Immediately after placing the trade I utilized a contingent stop order that would close my trade entirely if the SPX reached the 1135.17 area. Essentially, my maximum loss not including commissions was limited to around $60 dollars per contract with a maximum gain of around $80 per contract assuming we did not get a big gap open.

    Essentially, if the SPX stayed below 1135.17 for two days and opened on Friday below the 1150 level my trade would reach maximum profitability. This is a trade I actually placed on Tuesday afternoon, however I exited the position before the close on Thursday due to the impending jobs report which was set to come out Friday morning. I was able to collect over 60% of the premium sold per contract ($80) which came to about $45-50 per side. At $1,000 dollars risked based on my stop level, the trade would have produced a net gain of around $750 dollars in less than 3 days.

    Hopefully this basic example illustrates the potential profits options can produce if they are traded appropriately with risk clearly defined while having hard stops in place. This trade produced a nice profit, however it was susceptible to a gap open, thus I maintained a relatively small position to mitigate my overall risk profile. As always, a trader must see potential risks from all angles and utilize proper money management principles when determining how much capital to risk. In closing, I will leave you with the insightful muse of famed trader Jesse Livermore, “A loss never troubles me after I take it.”

    If you would like to continue Learning about the Hidden Potential Pptions Trading Can Provide please join my FREE Newsletter: www.OptionsTradingSignals.com



    Disclosure: We currently do not hold a position in SPX
    Tags: SPY, SPY, SSO, SDS, options, etfs, index
    Aug 10 3:26 PM | Link | Comment!
  • Volume by Price Reveals Key Support & Resistance Levels
    I find it amazing how many traders do not use volume as a factor in their trading decisions. I believe it’s always important to track the volume no matter which time frame you are trading simply because it tell you how much interest there is for that investment at that given time and price level. If you use volume and understand how to read it when located at the bottom of the chart which is the standard way of reading it then your well ahead of many traders and just may find this little volume indicator helpful.

    Price and volume are the two most important aspects of trading in my opinion. While news and geopolitical events cause daily blips and in rare occasions change the overall trend of an investment, more times than not its better to just trade the underlying trend. Most news and events cannot be predicted so focusing on the price action and volume helps tell us if investors are bullish or bearish for any given investment.

    Below are a few charts showing the volume by price indicator in use. Reading this indicator is simple, the longer the blue bars the more volume had traded at that point. High volume levels become key support and resistance levels.

    SPY – SP500 Exchange Traded Fund

    As you can see on the chart below and I have pointed out key support and resistance levels using the volume by price indicator. The thin red resistance levels would be areas which I would be tightening my stops and or pulling some money off the table.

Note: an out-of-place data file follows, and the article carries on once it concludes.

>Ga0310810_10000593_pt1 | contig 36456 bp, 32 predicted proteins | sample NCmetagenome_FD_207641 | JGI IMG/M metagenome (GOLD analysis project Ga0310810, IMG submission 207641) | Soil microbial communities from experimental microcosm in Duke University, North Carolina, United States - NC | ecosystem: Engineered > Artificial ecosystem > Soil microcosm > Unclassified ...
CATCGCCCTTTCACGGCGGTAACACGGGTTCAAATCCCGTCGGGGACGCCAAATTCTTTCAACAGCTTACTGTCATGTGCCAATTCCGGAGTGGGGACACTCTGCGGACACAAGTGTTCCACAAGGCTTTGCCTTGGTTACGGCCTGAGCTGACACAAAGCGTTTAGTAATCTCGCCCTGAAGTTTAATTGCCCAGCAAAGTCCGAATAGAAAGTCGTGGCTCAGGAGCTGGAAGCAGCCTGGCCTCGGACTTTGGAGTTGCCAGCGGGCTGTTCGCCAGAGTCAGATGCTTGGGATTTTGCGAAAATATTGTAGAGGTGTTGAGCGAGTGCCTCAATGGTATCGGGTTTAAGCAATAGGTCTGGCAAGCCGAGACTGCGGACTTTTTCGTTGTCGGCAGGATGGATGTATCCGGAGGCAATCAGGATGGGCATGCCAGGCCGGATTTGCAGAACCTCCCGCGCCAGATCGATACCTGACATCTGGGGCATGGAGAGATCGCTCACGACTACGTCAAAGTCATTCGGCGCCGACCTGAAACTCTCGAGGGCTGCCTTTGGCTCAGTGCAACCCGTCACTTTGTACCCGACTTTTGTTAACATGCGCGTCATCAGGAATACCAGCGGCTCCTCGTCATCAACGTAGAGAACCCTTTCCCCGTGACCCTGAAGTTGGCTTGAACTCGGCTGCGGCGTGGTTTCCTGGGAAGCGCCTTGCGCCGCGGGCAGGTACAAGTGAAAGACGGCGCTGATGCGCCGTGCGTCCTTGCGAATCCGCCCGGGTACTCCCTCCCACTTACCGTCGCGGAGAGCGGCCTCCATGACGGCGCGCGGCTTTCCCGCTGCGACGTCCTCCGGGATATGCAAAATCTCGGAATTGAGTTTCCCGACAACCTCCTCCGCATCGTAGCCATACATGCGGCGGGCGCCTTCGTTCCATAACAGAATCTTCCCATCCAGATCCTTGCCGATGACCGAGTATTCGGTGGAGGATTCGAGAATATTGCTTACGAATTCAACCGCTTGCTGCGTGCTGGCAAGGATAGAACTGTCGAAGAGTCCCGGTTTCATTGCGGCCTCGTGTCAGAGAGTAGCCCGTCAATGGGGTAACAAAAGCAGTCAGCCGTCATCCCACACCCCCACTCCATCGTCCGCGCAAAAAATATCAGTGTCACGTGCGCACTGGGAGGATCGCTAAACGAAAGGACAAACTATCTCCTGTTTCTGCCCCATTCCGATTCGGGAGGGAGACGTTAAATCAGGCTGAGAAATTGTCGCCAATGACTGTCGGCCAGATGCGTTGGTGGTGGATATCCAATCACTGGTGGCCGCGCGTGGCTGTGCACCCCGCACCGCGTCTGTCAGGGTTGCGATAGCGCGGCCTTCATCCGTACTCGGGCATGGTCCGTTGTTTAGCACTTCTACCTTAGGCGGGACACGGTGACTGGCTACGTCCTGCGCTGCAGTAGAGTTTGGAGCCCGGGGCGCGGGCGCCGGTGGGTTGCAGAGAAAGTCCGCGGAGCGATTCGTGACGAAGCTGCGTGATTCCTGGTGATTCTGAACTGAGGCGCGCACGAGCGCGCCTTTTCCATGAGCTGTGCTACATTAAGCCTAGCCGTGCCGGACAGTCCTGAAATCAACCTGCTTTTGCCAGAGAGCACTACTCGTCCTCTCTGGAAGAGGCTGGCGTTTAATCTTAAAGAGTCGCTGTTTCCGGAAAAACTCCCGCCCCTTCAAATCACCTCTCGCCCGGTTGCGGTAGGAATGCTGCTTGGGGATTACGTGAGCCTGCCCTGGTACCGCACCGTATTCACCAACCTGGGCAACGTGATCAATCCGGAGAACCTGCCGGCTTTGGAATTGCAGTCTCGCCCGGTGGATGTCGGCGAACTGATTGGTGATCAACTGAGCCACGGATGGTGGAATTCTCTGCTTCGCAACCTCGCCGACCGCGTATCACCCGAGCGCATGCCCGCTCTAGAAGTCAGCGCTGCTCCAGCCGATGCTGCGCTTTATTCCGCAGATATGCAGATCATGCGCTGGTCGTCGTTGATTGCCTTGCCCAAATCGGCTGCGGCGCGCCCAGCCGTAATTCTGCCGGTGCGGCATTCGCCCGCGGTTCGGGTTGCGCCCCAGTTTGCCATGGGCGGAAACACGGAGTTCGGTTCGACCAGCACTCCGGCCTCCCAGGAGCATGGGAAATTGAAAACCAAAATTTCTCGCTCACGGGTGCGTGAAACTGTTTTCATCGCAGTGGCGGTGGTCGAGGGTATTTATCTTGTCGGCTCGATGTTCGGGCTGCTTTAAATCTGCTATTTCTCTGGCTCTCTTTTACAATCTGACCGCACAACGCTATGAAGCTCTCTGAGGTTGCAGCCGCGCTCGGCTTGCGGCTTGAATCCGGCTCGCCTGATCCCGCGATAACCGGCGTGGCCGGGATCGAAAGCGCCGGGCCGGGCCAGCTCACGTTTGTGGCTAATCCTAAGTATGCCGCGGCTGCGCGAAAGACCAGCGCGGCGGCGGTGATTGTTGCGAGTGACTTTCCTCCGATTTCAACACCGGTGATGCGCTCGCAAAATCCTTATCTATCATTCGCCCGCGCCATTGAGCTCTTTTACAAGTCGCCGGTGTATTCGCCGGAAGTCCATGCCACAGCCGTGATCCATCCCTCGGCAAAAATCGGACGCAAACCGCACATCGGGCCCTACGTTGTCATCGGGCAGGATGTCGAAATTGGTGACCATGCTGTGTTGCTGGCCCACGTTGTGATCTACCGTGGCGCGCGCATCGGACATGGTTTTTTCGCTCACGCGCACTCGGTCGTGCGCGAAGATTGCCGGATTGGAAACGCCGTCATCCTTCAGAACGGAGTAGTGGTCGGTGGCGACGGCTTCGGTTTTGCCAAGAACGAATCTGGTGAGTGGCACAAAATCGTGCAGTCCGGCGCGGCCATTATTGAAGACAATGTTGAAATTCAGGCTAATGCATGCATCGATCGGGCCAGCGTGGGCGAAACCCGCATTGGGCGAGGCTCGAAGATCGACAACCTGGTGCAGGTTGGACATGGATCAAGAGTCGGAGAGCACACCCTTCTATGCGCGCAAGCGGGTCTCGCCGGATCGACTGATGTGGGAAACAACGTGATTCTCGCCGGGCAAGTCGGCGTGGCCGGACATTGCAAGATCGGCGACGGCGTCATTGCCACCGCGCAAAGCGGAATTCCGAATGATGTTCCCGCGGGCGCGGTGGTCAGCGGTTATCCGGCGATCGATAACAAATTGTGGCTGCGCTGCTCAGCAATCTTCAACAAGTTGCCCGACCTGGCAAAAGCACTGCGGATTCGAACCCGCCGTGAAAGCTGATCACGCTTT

The SP500 is currently trading at the apex of this wedge. The market internals as of Friday were still giving a bullish bias which should bring the index up to resistance once more on Monday or Tuesday. From there we will have to see if we get another wave of heavy selling or a breakout to the upside.

    GLD – Gold Exchange Traded Fund

    Gold has the opposite volume to price action as the SP500. We are seeing a lot more over head resistance and that’s going to make it tough for gold to make a new high any time soon.

    USO – Crude Oil Trading Fund

    Crude oil broke out of is rising wedge last week and has started to drift back down as traders take profits. Many times after a breakout we will see prices dip down and test that breakout level before continuing in the trend of the breakout. I should point out that there is a large gap to be filled from last Monday’s pop in price and we all know most gaps tend to get filled.

    UUP – US Dollar Exchange Traded Fund

    The dollar has been sliding the past 2 months and it’s now trading at the bottom of a major support level. If the dollar starts to bounce it will put some downward pressure on stocks and commodities.

    Weekend ETF Trend Conclusion:

    In short, I feel the market has a little more life left in it. I’m expecting 1-2 more days of bullish/sideways price action, after that we could see the market roll over hard. It’s very likely the US dollar starts a significant rally which will pull stocks and commodities down.

    With the major indices and gold trading at key resistance levels, traders/investors ready to hit the sell button, and the dollar at a key support level I think its only a matter of time before we see a sharp snapback. That being said there is one scenario which is bullish and could still play out. That would be if the US dollar starts to flag and drift sideways for a week or so, and for stocks and commodities to also move sideways before taking another run higher. Watching the intraday price and volume action will help us figure out if buyers are sellers are in control this week. Anyways that’s it for now.

    If you would like to receive my ETF Trading Alerts visit my website at: http://www.thegoldandoilguy.com/specialoffer/signup.html

    Chris Vermeulen



    Disclosure: I am currently in cash
    Tags: UUP, GLD, SPY, USO
    Aug 08 9:28 PM | Link | Comment!
Full index of posts »
Latest Followers

StockTalks

More »

Latest Comments


Posts by Themes
Instablogs are Seeking Alpha's free blogging platform customized for finance, with instant set up and exposure to millions of readers interested in the financial markets. Publish your own instablog in minutes.